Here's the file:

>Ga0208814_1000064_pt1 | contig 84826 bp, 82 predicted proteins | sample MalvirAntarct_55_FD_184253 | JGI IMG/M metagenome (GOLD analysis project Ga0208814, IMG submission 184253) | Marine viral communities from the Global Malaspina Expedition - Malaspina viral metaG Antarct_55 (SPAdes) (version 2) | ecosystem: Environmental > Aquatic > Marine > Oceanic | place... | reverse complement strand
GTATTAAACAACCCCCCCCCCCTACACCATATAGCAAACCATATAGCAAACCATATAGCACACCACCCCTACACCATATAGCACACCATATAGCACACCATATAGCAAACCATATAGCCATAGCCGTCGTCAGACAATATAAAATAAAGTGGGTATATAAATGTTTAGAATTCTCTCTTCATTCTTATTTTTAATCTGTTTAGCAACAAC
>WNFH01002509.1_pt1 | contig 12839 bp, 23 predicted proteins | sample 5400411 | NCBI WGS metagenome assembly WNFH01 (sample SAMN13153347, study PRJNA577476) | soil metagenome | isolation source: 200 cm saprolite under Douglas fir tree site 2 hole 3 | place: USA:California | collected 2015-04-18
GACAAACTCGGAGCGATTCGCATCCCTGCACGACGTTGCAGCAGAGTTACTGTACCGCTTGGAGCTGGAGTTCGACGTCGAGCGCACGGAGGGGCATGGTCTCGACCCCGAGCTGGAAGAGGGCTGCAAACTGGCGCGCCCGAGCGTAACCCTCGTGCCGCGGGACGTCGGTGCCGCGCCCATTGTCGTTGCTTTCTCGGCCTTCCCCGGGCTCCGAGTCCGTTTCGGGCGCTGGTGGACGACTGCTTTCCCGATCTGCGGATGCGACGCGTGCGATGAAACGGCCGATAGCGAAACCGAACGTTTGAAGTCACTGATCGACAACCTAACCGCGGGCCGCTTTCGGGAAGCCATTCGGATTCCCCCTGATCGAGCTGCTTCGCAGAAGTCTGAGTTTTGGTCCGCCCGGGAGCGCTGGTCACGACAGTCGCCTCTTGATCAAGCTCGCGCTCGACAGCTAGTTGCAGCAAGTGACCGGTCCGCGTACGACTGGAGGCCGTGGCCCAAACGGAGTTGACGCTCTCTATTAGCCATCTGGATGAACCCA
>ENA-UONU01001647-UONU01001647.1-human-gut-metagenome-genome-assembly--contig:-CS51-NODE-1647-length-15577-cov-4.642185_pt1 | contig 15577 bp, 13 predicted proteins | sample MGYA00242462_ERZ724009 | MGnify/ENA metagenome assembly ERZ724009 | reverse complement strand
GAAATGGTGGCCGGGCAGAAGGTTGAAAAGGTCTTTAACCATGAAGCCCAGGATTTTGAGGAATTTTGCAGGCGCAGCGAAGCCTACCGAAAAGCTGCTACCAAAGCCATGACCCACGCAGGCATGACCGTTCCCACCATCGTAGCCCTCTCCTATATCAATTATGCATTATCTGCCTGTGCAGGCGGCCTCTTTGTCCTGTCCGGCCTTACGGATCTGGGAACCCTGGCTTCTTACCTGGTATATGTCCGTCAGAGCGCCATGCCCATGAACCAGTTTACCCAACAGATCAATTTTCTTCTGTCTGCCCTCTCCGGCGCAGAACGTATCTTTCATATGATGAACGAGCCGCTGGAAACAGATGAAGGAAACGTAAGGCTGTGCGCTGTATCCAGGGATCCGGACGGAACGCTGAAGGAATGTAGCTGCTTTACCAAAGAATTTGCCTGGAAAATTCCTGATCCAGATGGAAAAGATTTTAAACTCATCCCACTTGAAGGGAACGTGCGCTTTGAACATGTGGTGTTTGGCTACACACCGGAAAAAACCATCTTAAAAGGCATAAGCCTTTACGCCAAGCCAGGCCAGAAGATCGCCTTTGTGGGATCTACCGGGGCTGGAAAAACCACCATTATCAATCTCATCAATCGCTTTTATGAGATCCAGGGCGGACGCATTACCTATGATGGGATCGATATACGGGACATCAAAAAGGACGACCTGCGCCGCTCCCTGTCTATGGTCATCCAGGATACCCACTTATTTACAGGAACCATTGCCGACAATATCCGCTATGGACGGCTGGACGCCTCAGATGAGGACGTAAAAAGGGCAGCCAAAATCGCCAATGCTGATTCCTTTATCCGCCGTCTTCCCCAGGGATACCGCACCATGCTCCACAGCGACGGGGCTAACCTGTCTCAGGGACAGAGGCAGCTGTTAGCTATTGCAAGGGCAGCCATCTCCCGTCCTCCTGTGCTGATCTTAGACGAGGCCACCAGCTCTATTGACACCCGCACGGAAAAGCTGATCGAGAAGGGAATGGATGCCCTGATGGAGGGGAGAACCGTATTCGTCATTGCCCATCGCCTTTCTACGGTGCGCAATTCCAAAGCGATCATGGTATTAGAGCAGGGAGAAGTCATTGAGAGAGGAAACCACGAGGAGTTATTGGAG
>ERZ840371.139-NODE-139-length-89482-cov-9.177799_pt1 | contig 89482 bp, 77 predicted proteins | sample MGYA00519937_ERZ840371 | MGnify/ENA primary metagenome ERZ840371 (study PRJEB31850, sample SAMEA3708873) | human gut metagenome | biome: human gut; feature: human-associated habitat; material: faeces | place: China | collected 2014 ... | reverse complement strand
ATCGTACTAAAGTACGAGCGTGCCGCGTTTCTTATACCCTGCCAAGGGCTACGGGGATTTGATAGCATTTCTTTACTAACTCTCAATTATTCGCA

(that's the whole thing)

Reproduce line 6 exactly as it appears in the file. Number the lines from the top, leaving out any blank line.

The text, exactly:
GAAATGGTGGCCGGGCAGAAGGTTGAAAAGGTCTTTAACCATGAAGCCCAGGATTTTGAGGAATTTTGCAGGCGCAGCGAAGCCTACCGAAAAGCTGCTACCAAAGCCATGACCCACGCAGGCATGACCGTTCCCACCATCGTAGCCCTCTCCTATATCAATTATGCATTATCTGCCTGTGCAGGCGGCCTCTTTGTCCTGTCCGGCCTTACGGATCTGGGAACCCTGGCTTCTTACCTGGTATATGTCCGTCAGAGCGCCATGCCCATGAACCAGTTTACCCAACAGATCAATTTTCTTCTGTCTGCCCTCTCCGGCGCAGAACGTATCTTTCATATGATGAACGAGCCGCTGGAAACAGATGAAGGAAACGTAAGGCTGTGCGCTGTATCCAGGGATCCGGACGGAACGCTGAAGGAATGTAGCTGCTTTACCAAAGAATTTGCCTGGAAAATTCCTGATCCAGATGGAAAAGATTTTAAACTCATCCCACTTGAAGGGAACGTGCGCTTTGAACATGTGGTGTTTGGCTACACACCGGAAAAAACCATCTTAAAAGGCATAAGCCTTTACGCCAAGCCAGGCCAGAAGATCGCCTTTGTGGGATCTACCGGGGCTGGAAAAACCACCATTATCAATCTCATCAATCGCTTTTATGAGATCCAGGGCGGACGCATTACCTATGATGGGATCGATATACGGGACATCAAAAAGGACGACCTGCGCCGCTCCCTGTCTATGGTCATCCAGGATACCCACTTATTTACAGGAACCATTGCCGACAATATCCGCTATGGACGGCTGGACGCCTCAGATGAGGACGTAAAAAGGGCAGCCAAAATCGCCAATGCTGATTCCTTTATCCGCCGTCTTCCCCAGGGATACCGCACCATGCTCCACAGCGACGGGGCTAACCTGTCTCAGGGACAGAGGCAGCTGTTAGCTATTGCAAGGGCAGCCATCTCCCGTCCTCCTGTGCTGATCTTAGACGAGGCCACCAGCTCTATTGACACCCGCACGGAAAAGCTGATCGAGAAGGGAATGGATGCCCTGATGGAGGGGAGAACCGTATTCGTCATTGCCCATCGCCTTTCTACGGTGCGCAATTCCAAAGCGATCATGGTATTAGAGCAGGGAGAAGTCATTGAGAGAGGAAACCACGAGGAGTTATTGGAG